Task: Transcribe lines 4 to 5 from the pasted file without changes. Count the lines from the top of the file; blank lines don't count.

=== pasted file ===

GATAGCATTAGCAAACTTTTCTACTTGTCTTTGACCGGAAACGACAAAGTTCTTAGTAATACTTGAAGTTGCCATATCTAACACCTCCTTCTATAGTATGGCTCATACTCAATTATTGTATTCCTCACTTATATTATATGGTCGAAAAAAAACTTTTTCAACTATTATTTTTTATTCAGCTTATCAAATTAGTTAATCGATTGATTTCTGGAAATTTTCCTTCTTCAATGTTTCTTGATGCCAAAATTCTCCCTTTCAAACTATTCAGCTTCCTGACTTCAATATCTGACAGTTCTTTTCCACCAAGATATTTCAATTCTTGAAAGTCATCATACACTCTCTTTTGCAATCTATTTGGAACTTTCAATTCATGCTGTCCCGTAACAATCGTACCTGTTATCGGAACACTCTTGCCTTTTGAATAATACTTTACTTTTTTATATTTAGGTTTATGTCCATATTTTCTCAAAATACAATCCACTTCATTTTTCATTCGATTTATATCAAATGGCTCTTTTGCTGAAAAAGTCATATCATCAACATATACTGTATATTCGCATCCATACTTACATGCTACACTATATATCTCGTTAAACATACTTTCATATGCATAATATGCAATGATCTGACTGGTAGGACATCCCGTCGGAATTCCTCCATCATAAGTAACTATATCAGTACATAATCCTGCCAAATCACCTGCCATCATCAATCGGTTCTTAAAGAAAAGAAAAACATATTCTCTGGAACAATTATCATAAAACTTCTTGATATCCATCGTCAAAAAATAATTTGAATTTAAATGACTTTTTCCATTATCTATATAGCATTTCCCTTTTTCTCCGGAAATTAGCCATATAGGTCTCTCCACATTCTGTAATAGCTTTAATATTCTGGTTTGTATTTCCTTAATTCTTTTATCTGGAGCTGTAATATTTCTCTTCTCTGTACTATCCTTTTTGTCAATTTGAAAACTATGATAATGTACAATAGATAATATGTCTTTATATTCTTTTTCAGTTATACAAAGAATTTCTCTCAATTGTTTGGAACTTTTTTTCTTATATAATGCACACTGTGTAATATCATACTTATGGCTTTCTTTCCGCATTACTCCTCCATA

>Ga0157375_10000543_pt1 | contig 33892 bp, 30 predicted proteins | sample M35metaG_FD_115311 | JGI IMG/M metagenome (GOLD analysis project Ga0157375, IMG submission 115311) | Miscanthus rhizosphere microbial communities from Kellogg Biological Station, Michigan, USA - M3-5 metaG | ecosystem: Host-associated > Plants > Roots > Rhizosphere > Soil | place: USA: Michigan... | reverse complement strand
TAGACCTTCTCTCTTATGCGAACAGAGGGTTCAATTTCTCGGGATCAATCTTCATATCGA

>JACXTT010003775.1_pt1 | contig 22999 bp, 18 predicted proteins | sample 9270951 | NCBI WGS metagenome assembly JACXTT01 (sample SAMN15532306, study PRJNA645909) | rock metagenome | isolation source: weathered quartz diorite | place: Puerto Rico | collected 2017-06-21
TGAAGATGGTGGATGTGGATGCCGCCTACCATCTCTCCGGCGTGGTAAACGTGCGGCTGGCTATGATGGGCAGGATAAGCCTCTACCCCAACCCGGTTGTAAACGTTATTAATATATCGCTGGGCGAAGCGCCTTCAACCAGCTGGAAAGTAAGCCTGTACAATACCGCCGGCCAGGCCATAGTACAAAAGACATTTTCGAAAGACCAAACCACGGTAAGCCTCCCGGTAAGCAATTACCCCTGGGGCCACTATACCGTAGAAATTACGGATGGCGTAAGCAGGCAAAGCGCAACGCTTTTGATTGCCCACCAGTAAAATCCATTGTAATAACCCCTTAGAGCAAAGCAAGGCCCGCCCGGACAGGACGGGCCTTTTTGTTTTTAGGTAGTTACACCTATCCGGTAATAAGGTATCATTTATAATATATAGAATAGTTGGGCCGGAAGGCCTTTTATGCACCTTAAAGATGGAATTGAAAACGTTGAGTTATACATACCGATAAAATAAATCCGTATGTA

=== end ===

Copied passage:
>JACXTT010003775.1_pt1 | contig 22999 bp, 18 predicted proteins | sample 9270951 | NCBI WGS metagenome assembly JACXTT01 (sample SAMN15532306, study PRJNA645909) | rock metagenome | isolation source: weathered quartz diorite | place: Puerto Rico | collected 2017-06-21
TGAAGATGGTGGATGTGGATGCCGCCTACCATCTCTCCGGCGTGGTAAACGTGCGGCTGGCTATGATGGGCAGGATAAGCCTCTACCCCAACCCGGTTGTAAACGTTATTAATATATCGCTGGGCGAAGCGCCTTCAACCAGCTGGAAAGTAAGCCTGTACAATACCGCCGGCCAGGCCATAGTACAAAAGACATTTTCGAAAGACCAAACCACGGTAAGCCTCCCGGTAAGCAATTACCCCTGGGGCCACTATACCGTAGAAATTACGGATGGCGTAAGCAGGCAAAGCGCAACGCTTTTGATTGCCCACCAGTAAAATCCATTGTAATAACCCCTTAGAGCAAAGCAAGGCCCGCCCGGACAGGACGGGCCTTTTTGTTTTTAGGTAGTTACACCTATCCGGTAATAAGGTATCATTTATAATATATAGAATAGTTGGGCCGGAAGGCCTTTTATGCACCTTAAAGATGGAATTGAAAACGTTGAGTTATACATACCGATAAAATAAATCCGTATGTA